Graduation Year


Document Type




Degree Granting Department


Major Professor

Phillip Sipiora, Ph.D.

Co-Major Professor

Lawrence Broer, Ph.D.

Committee Member

Laura Runge, Ph.D.


fitzgerald, narrator, caraway, faith, existentialism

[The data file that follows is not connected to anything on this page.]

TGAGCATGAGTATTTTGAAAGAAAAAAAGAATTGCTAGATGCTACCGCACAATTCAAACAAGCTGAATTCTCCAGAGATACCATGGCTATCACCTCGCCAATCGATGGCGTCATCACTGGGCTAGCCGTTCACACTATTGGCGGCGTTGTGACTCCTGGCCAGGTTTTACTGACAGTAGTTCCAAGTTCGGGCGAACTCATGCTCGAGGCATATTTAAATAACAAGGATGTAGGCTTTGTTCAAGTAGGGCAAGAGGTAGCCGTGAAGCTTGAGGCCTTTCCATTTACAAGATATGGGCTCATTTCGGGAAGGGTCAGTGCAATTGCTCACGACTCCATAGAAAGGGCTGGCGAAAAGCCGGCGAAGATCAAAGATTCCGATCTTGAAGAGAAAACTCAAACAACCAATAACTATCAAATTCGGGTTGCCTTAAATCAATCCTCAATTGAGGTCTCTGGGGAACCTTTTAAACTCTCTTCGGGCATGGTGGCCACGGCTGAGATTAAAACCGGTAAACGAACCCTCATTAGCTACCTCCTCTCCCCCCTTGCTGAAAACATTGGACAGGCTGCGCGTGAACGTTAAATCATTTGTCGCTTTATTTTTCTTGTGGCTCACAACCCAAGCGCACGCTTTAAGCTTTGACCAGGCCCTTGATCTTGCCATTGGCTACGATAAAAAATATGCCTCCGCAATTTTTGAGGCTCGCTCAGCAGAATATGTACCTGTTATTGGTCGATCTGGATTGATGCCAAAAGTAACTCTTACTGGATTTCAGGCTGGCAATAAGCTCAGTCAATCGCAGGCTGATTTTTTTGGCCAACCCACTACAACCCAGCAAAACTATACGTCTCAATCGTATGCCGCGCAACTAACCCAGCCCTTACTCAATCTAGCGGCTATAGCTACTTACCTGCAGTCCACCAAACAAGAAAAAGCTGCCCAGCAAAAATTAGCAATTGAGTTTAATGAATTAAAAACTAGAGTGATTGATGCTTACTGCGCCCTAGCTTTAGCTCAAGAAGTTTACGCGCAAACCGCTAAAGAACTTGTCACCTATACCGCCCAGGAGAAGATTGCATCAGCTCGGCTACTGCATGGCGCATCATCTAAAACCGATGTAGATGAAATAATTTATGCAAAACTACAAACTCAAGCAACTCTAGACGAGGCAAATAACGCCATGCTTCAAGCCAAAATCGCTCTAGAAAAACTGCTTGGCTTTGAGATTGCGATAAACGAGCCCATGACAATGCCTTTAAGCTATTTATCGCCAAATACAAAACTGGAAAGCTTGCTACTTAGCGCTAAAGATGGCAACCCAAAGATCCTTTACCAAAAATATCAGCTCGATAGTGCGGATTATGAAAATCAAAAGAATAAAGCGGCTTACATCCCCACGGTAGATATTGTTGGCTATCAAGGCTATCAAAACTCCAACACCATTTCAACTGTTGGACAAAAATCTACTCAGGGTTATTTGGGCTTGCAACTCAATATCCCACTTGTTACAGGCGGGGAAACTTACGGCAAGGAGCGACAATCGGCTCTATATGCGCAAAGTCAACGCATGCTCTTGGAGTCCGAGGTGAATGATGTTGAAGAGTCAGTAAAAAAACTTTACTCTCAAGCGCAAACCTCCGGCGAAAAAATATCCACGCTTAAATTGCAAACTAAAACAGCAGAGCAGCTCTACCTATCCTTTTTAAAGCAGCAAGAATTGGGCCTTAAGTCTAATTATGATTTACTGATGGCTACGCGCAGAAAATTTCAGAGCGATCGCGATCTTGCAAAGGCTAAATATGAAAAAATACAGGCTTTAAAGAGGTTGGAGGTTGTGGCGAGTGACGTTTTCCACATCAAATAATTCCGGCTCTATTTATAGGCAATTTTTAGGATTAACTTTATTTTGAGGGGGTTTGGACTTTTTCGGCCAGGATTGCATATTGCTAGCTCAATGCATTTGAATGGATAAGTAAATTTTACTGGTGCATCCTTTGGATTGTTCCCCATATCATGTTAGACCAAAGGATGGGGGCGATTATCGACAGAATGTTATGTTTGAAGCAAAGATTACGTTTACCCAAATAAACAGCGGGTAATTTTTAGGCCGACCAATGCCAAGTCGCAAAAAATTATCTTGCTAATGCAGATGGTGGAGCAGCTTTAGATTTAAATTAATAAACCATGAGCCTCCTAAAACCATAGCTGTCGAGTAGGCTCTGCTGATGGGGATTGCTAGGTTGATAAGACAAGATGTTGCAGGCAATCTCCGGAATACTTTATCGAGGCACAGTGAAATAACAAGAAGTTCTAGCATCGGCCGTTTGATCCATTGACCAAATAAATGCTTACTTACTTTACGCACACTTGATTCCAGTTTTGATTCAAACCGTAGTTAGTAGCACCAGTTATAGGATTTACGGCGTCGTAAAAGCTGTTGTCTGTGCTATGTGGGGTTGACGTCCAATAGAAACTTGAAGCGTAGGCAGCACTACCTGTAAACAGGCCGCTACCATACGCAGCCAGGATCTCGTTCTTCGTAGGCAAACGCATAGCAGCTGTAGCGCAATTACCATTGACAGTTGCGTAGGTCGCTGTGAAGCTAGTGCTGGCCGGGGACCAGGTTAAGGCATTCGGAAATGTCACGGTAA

Although F. Scott Fitzgerald's The Great Gatsby has received extensive critical attention since the middle of the century, there remains an unaddressed and unanswered question that demands further exploration: what makes Gatsby "great?" It seems that the source of Gatsby's greatness, for narrator Nick Carraway, is that Gatsby has a quality that sets him apart from others: it is not a "flabby impressionability," but a "heightened sensitivity to the promises of life" and "an extraordinary gift for hope" that Nick has never seen before, nor does he expect to see again (6). I contend that what Nick sees as Gatsby's belief and hope in the possibilities of life are embodied in what Kierkegaard discusses in his works Either/Or and Fear and Trembling as choosing to live an ethical existence free from the pain of the material world. Gatsby makes this choice (of living ethically) when the young James Gatz chooses to become Jay Gatsby and free himself from the pain of losing Daisy. Through this choice, according to Kierkegaard, the ethical individual is inducted into the knighthood as a knight of infinity. If the knight makes one more movement, he becomes a knight of faith who believes, "Nevertheless I have faith that I will get her--that is, by virtue of the absurd, by virtue of the fact that for God all things are possible" (Fear and Trembling 46). Gatsby is a "son of God" that "sprang from his Platonic conception of himself"; he is a Kierkegaardian knight who has chosen an ethical existence; he is a knight who has the ability to look impossibility in the eye and still have faith to the point of absurdity, even if a reunion with his love (Daisy) is not possible. This is Gatsby's "extraordinary gift for hope," which Kierkegaard attributes to "the only great one," the knight of faith. Thus, Nick's narrative is not only a canonization of his "great" knight, but an imaginative recollection that traces the movements of his knight, Gatsby, down the same path Kierkegaard imaginatively follows and observes his great knight of faith in Fear and Trembling.